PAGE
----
Caulkins calls tax hike a bust, highlights poor leadership
Republican candidate Dan Caulkins doesn’t know how House Speaker Mike Madigan (D-Chicago) can sleep at night, especially now that the fallout from last year’s record-setting tax increase is being felt.
“I think everybody is starting to see that we’ve been sold another bill of goods and we’ve got Madigan and all the career politicians to thank for that,” he told the Chambana Sun. “We were told the tax increase would help reduce our debt and pay down bills and now we’re seeing none of that is what’s happening.”
One year after the state’s personal and corporate tax rates jumped by roughly 33 percent and a permanent $5 billion income tax hike was enacted, the state still ranks near the bottom in jobs growth, according to an analysis by the Illinois Policy Institute.
In addition, Chief Executive magazine recently ranked Illinois the 48th best state to do business in, and since the 32 percent tax increase became law the state has witnessed a 34 percent decline in jobs growth.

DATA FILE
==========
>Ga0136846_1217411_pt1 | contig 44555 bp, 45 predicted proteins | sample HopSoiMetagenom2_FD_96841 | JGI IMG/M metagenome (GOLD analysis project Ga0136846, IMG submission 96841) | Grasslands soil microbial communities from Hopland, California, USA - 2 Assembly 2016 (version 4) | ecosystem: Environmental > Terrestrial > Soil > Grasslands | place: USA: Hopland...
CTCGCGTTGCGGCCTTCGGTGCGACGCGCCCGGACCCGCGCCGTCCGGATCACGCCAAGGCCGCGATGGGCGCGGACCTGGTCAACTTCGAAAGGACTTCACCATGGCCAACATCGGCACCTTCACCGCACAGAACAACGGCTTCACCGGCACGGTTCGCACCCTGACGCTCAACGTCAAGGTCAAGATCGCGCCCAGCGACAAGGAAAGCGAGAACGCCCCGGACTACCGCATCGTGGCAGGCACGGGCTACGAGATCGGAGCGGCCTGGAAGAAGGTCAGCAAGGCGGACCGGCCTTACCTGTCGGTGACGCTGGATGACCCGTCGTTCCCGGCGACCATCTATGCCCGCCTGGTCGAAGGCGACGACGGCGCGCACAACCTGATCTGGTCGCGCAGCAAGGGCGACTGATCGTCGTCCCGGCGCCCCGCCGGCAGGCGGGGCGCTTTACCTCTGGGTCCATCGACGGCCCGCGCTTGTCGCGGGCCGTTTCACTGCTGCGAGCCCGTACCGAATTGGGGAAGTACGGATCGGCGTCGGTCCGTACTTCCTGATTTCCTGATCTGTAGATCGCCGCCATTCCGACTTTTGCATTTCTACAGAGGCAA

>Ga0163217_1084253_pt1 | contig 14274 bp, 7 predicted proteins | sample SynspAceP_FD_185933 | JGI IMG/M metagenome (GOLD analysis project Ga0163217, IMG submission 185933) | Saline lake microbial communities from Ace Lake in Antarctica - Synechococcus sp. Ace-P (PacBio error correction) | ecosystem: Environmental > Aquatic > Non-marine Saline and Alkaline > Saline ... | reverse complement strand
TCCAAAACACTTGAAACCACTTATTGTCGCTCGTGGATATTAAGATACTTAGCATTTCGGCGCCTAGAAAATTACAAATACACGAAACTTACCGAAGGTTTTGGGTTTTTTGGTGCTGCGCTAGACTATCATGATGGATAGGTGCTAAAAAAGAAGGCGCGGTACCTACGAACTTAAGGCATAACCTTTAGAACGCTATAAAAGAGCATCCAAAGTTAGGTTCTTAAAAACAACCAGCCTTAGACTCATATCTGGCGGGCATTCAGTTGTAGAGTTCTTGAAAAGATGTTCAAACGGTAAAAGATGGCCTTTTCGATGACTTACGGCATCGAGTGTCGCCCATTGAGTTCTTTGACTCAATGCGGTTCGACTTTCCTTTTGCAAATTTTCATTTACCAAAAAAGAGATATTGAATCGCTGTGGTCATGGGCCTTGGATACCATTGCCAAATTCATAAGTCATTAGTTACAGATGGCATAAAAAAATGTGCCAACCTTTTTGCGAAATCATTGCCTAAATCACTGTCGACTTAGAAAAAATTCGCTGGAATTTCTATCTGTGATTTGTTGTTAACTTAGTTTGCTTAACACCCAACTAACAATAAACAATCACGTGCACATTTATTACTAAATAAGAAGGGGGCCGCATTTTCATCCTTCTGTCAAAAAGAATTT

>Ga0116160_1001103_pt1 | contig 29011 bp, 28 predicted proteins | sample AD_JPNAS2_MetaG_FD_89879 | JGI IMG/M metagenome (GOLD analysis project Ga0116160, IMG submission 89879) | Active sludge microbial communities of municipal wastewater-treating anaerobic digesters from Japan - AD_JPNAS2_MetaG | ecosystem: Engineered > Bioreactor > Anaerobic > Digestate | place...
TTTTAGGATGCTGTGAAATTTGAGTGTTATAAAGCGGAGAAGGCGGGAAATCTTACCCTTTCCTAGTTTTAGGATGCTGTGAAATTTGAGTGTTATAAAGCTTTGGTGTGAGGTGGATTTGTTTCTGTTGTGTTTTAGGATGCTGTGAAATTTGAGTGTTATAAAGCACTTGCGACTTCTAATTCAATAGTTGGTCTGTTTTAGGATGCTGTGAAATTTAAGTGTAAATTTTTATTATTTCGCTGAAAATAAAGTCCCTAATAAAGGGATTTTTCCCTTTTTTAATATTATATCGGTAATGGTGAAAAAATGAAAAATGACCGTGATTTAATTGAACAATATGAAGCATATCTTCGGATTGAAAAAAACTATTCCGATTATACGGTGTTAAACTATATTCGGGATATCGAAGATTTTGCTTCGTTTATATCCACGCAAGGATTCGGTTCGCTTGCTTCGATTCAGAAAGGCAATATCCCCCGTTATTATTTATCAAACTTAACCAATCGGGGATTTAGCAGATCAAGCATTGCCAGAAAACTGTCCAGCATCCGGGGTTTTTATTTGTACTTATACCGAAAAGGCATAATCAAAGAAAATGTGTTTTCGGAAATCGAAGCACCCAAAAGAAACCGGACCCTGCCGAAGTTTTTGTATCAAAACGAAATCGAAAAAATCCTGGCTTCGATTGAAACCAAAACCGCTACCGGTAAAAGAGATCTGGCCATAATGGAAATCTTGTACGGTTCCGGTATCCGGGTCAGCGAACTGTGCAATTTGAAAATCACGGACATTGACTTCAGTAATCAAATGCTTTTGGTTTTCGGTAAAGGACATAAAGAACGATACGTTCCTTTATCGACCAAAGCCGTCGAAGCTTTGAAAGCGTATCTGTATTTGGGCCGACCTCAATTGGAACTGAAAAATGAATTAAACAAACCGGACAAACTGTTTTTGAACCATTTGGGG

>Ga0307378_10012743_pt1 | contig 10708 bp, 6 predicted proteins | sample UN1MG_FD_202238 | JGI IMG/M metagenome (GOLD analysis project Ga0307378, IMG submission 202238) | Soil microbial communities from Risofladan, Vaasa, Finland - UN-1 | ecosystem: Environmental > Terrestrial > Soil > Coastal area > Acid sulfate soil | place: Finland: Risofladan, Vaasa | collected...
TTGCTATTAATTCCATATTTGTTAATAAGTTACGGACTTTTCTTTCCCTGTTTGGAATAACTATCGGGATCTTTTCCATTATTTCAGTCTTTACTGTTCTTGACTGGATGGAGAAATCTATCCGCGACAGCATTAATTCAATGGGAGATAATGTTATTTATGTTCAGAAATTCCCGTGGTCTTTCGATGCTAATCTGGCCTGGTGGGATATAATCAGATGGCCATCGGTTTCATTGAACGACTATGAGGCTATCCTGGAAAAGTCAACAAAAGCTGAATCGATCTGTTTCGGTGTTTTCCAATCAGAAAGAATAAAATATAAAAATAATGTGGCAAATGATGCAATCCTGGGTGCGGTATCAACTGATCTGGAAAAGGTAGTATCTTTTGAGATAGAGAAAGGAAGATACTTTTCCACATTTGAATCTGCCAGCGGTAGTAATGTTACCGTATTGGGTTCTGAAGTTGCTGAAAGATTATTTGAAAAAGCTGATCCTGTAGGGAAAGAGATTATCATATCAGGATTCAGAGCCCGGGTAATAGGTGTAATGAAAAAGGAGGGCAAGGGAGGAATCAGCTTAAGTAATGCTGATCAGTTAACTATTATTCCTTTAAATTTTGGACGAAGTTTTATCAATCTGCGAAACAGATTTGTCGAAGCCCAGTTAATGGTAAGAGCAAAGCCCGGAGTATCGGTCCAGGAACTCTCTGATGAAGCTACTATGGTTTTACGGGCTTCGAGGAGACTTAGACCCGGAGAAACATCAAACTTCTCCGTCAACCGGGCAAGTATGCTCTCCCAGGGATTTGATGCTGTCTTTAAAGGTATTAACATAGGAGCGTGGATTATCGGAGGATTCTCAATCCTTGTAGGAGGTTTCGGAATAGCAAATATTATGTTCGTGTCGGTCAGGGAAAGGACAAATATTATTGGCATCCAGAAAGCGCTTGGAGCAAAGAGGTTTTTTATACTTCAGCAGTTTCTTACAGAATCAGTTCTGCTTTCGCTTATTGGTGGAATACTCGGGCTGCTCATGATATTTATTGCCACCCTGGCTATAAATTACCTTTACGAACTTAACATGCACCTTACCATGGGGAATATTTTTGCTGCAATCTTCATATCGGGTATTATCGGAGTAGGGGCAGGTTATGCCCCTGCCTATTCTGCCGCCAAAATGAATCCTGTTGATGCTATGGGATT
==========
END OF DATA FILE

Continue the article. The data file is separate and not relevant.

“I’ve always said, if you give the government a dollar this year they’ll be back again before long looking for $2,” said Caulkins, who is running against Democrat Jennifer McMillian in the 101st District. “Right now, there are no constraints. These career politicians feel like it’s not their money, so they spend all they can get their hands on and have a plan to just borrow the rest. They give politics a bad name and explain why so many people are now disillusioned with Illinois.”
Still, Caulkins is convinced the few people Madigan truly caters to might actually be better off, he said.
“I’m talking about the insiders,” Caulkins said. “For the average taxpayer, that couldn’t be further from the truth. We all just keep falling further and further in debt. You got the 32 percent tax increase, and still, that wasn’t enough. Now, all you hear is this talk about a progressive tax.”
Caulkins said everything about Springfield’s approach to running state government runs counter to what he’s learned in all his years as a successful businessman.
“You would think after all this time of your business failing, and you not being able to afford the bills, and customers leaving, you would look to do something different if you wanted to stay in business,” he said. “That’s just not Springfield.”